Time itself seemed to be softening. For as long as I could remember, the minutes, days and years of my life seemed to be fixed, like the markings on a steel ruler. Now, the measuring stick of time was becoming soft and flexible. I could return to events of my past, examining them with greater clarity and detail than when they had originally happened. But then, when I would return to where I was, it seemed like no time at all had gone by. Deep into episodes of my personal history, and then back into the light.

Centuries would condense into seconds. Millenniums would shrink into moments. The entire civilization that I was part of passed by in the blink of an eye.



From: www.near-death.com...



Many people who die (or nearly die) and come back to life have an experience. The experiences have a lot of common elements. Many if not most of these experiences are not considered real or important by the experiencer, but there are many experiencers who consider their experience to be real and they are profoundly changed by the experience. Sometimes they want to share it with others. This page seeks to gather unbiased information about NDEs. The unfiltered collection of experiences here are from around 1997, about 20 years after the topic first started gaining interest in the U.S. The experiences seem highly varied, despite the common elements. Please keep in mind that even these experiences are filtered in the sense that those who do not think the experience carried any significance are not likely to report it.


From: www.mindspring.com...



It is a common element, unique to the NDEs experience, to report seeing deceased beings. Frequently, those seen on the other side are religious beings or deceased relatives. This study analyzes the beings that were seen on the other side. The datum is broken down into the categories of familiar beings and unfamiliar beings. Of the 302 people who responded to the survey, 29% (88) saw familiar beings and 25.8% (78) saw unfamiliar beings. Of the 166 people who saw beings, 53% saw familiar beings, while 47% saw unfamiliar beings. The highest percentage of familiar beings seen were blood relatives (25.9%), followed by religious figures (22.9%). Implications are discussed against the backdrop of consciousness and the Soulmate myth of popular culture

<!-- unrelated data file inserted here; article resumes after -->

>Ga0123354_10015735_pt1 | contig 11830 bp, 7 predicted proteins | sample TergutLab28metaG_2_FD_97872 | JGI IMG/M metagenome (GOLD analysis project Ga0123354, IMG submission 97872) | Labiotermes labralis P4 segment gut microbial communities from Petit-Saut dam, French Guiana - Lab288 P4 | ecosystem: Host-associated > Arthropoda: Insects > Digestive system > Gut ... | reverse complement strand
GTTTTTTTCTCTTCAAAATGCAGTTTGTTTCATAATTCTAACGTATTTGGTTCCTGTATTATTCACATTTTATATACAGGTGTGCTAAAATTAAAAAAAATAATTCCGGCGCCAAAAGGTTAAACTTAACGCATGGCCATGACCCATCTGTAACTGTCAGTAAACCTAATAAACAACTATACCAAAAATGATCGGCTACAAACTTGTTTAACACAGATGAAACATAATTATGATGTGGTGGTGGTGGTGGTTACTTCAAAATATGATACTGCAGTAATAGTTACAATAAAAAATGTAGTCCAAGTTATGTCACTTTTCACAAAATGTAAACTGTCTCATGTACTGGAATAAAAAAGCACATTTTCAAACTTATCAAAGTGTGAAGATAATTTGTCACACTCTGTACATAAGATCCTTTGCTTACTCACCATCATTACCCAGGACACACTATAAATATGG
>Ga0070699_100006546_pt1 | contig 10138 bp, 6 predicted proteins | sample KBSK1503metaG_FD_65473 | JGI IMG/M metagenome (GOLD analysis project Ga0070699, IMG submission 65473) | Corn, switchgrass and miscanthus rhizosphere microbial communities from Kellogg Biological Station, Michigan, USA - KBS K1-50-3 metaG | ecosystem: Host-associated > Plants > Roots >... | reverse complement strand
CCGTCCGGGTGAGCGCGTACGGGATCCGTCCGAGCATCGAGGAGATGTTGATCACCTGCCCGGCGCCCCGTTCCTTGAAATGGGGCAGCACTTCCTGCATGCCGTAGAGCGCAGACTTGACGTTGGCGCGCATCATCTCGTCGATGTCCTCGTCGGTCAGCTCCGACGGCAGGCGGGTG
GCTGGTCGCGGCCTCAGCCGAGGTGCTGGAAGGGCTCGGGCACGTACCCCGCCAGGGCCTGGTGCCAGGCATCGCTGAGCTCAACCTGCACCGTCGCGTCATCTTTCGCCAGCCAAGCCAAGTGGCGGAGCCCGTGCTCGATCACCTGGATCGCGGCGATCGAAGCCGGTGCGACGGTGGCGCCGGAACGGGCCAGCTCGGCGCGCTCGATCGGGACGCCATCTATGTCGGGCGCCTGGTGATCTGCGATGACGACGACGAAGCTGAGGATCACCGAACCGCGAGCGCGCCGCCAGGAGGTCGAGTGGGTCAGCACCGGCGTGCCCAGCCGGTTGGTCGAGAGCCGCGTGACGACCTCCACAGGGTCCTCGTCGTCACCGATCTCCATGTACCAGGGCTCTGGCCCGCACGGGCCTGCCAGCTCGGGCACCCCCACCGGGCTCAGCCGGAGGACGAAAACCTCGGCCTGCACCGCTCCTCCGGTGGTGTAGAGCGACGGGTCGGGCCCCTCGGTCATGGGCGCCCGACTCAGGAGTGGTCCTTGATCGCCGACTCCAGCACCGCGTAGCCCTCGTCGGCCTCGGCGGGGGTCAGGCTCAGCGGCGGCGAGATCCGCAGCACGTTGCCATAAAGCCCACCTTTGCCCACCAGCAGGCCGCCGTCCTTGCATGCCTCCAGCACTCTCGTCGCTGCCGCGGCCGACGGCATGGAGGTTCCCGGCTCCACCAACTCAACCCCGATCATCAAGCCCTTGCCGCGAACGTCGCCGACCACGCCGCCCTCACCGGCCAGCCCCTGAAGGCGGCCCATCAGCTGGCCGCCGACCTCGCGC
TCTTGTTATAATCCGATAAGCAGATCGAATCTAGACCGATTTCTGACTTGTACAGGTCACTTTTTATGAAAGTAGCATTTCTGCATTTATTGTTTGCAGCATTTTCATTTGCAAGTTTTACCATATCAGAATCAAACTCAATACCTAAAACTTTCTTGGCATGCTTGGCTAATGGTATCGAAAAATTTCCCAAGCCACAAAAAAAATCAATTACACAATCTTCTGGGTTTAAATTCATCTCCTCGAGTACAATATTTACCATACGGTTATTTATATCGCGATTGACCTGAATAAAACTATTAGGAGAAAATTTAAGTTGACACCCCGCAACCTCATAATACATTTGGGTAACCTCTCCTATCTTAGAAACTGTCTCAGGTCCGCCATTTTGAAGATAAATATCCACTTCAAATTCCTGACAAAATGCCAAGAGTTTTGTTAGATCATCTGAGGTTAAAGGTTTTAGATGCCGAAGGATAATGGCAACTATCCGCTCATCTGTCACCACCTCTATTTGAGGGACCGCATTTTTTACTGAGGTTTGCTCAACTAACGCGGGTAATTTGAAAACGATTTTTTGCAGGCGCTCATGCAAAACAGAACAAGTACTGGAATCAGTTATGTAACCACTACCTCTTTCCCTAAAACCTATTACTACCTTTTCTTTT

From: www.nderf.org...



Researchers believe that neurophysiological processes must play some part in NDE. Similar experiences can be induced through electrical stimulation of the temporal lobe (and hence of the hippocampus) during neurosurgery for epilepsy, with high carbon dioxide levels (hypercarbia), and in decreased cerebral perfusion resulting in local cerebral hypoxia as in rapid acceleration during training of fighter pilots, or as in hyperventilation followed by Valsalva manoeuvre. Ketamine-induced experiences resulting from blockage of the NMDA receptor, and the role of endorphin, serotonin, and enkephalin have also been mentioned, as have near-death-like experiences after the use of '___', psilocarpine, and mescaline. These induced experiences can consist of unconsciousness, out-of-body experiences, and perception of light or flashes of recollection from the past. These recollections, however, consist of fragmented and random memories unlike the panoramic life-review that can occur in NDE. Further, transformational processes with changing life-insight and disappearance of fear of death are rarely reported after induced experiences.

Thus, induced experiences are not identical to NDE...


From: skepdic.com...



You decide for yourself what's real, and after all, we'll all find out when our hearts stop beating right? So enjoy the ride till then.

[edit on 13-7-2007 by biggie smalls]



posted on Jul, 13 2007 @ 06:51 PM
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They reproduced the NDE with experiments with ketamine.

To some people that would confirm life after death.